However, because Albeck expected that the court would not allow the eviction of Bedouin citizens from the land without compensation, she recommended that the government should freeze the land ownership claims and negotiate with the claimants. The compensation formulas were complicated and varied from one claimant to another, but they combined a land plot for building in state-planned Bedouin towns, water for agriculture and financial compensation, amounting generally to about 10 per cent of the claim. The compensation offer was conditional on the claimant’s resettlement into one of the state-built Bedouin townships that were planned to concentrate the Bedouin in urban centres. The government adopted the recommendations, froze the claims and embarked on negotiations. From the start, it was clear to the government that the Bedouin were not enthusiastic about the proposal. By 2005, the government had resolved only 15 per cent of the claims, most of them by force during the eviction from Tel El-Meleh area in the Negev to build the Nevatim Airbase, which was in part relocated from the Sinai Peninsula following the peace agreement with Egypt. Around 2005, the state began to submit counterclaims to the original claims of the Bedouin, and to this day it has won 100 per cent of the cases (numbering nearly 300), the latest of which was the Al-Uqbi ruling.

The adoption of Albeck’s recommendations constituted the state’s choice to reach a decision vis-à-vis the Bedouin communities in the Negev that would meet its political aspiration of land control through negotiation. However, in the past decade the Israeli government moved from negotiation mode to one of confrontation by increasing the rate of house demolitions and by initiating the policy of land counter-claims. At the same time, the Israeli government realised that things are getting out of control, as neither the land claims nor the status of the “unrecognised” villages were resolved. Successive Israeli governments continue to endorse the Negev Bedouin land question without an appropriate solution in sight. As such, since 2007, the Israeli government has moved towards developing a comprehensive plan that will address the land and housing questions in Beersheba as well as socio-economic development.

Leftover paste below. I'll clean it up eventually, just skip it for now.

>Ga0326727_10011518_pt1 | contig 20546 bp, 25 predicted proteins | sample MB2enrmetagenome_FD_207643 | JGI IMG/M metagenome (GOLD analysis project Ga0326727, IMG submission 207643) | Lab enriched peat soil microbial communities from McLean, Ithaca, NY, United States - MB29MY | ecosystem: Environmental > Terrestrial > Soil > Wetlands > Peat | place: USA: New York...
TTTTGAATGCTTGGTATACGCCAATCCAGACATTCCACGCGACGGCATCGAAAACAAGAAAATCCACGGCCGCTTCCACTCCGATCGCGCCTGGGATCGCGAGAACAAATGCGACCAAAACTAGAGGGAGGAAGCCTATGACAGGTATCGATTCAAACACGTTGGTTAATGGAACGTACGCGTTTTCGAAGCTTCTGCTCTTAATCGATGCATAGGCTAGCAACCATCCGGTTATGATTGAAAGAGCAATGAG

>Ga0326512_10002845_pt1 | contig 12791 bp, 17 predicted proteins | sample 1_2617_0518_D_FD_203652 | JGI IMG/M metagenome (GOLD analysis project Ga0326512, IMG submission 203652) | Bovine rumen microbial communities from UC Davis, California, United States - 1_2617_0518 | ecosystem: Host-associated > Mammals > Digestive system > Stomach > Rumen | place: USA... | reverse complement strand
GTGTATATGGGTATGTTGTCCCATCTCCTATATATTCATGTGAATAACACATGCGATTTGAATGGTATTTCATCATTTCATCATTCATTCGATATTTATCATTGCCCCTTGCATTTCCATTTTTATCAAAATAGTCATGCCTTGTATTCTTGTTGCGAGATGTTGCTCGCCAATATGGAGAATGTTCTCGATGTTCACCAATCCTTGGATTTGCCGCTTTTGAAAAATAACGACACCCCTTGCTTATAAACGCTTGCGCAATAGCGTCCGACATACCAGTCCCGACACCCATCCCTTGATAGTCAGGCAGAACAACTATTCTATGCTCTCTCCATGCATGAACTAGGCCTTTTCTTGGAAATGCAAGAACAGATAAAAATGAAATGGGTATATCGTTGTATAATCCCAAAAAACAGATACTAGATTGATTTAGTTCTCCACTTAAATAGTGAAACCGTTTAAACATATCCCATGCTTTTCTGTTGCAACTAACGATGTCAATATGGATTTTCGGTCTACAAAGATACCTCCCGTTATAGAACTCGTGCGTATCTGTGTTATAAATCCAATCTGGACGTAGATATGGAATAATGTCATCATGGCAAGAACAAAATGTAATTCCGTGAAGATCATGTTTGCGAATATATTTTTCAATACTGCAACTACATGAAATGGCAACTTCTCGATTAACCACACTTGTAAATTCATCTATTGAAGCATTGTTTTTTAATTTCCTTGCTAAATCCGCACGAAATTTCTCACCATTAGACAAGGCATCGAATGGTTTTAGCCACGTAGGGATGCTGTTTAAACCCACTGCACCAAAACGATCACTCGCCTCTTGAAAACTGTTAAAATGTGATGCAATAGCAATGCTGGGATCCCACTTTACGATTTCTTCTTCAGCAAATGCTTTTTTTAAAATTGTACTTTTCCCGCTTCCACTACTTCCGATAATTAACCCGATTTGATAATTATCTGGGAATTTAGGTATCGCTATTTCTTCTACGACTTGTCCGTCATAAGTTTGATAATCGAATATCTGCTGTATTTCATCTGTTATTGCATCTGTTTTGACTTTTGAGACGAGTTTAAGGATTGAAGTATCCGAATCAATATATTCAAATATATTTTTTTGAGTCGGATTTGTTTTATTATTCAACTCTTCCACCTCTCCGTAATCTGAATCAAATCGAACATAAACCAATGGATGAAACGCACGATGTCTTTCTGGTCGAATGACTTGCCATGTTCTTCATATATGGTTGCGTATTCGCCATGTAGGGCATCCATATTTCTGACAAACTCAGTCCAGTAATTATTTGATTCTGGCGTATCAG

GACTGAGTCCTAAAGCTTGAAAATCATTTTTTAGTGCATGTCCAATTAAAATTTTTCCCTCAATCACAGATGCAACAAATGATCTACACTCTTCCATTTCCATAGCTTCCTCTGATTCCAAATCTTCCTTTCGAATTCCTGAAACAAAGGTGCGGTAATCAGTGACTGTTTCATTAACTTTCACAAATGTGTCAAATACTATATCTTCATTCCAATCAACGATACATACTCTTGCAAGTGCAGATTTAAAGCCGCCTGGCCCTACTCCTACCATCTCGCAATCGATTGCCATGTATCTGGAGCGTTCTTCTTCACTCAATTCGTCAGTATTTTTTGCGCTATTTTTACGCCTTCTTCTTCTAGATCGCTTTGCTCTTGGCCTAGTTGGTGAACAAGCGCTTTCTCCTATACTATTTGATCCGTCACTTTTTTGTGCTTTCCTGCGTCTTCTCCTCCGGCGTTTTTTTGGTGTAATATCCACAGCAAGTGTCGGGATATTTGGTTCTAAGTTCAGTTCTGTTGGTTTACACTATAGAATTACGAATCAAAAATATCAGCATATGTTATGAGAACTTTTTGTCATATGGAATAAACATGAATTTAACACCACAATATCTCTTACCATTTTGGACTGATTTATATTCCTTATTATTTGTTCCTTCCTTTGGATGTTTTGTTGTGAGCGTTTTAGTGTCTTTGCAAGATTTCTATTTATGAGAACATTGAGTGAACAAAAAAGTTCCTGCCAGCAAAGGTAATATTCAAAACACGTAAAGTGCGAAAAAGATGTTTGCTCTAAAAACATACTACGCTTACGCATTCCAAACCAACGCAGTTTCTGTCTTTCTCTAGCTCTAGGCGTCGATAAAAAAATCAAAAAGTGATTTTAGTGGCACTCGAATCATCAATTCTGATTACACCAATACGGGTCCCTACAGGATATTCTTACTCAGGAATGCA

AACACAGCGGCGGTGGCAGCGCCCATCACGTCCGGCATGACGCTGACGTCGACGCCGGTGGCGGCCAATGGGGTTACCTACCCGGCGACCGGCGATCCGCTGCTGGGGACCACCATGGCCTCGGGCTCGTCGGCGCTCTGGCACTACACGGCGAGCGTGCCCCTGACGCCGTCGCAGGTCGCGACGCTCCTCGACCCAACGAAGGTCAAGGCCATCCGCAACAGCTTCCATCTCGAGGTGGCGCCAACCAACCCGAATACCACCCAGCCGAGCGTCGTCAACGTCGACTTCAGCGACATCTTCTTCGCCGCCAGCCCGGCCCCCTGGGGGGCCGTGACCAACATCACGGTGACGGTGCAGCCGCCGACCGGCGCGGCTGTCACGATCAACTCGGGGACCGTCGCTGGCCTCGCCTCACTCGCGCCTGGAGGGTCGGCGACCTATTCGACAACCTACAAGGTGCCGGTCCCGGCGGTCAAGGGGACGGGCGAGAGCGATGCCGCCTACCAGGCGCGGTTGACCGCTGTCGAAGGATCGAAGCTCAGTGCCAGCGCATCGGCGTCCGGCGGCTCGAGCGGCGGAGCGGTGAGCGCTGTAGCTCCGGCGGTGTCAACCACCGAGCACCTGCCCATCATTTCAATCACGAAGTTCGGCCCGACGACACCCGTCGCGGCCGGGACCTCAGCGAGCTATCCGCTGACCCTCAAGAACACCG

Only after 2007 has the government appointed several committees (the Goldberg, Amidror, Prawer and Begin committees) to look into the issue. The latest attempt resulted in the Prawer Bill, which was frozen and not taken to a vote in the Knesset due to the major opposition to the potentially massive displacement of up to 40,000 Bedouin from their villages. Prawer, however, was not cancelled, and it is expected to be brought again before the Knesset in its current version or with some amendments.

In the meantime, the Bedouin urbanisation project has failed; tens of thousands of Bedouin live in distressed conditions in unrecognised villages; and some 2,500 ownership claims continue to keep the authorities busy and lead to evictions and demolitions, but nothing is really resolved on the ground. At the same time, the Israeli authorities are intensifying their urbanisation and displacement policies against the Bedouins in Areas C of the West Bank. What is clear is that the grammar of the colonial project of population elimination and replacement continues to take place through dispossession, demolition and displacement. No solution seems to be on the horizon or any intention on the government side to make a fundamental change in its policy towards the Bedouin. They continue to be perceived by the Israeli government as trespassers, and as obstacles to “development”, for which read Judaisation.

A shortened version of this article was published by the Social History Workshop in Partnership with the Journal of Levantine Studies.

Footnotes

1 An example of this is one of the sections of the Prawer Plan that was later amended, which forbade Bedouin settlement outside the siyaj. Also, most of those who laid claim to land within the siyaj received more favourable compensation offers than those who claimed land outside it.

2 Its three members were Yehosua Palmon, the prime minister’s adviser on Arab affairs; Binyamin Fishman, of the Department of Land Title Settlement; and Yosef Weitz, the representative of Keren Kayemet L’Yisrael (the Jewish National Fund).

The views expressed in this article belong to the author and do not necessarily reflect the editorial policy of Middle East Monitor.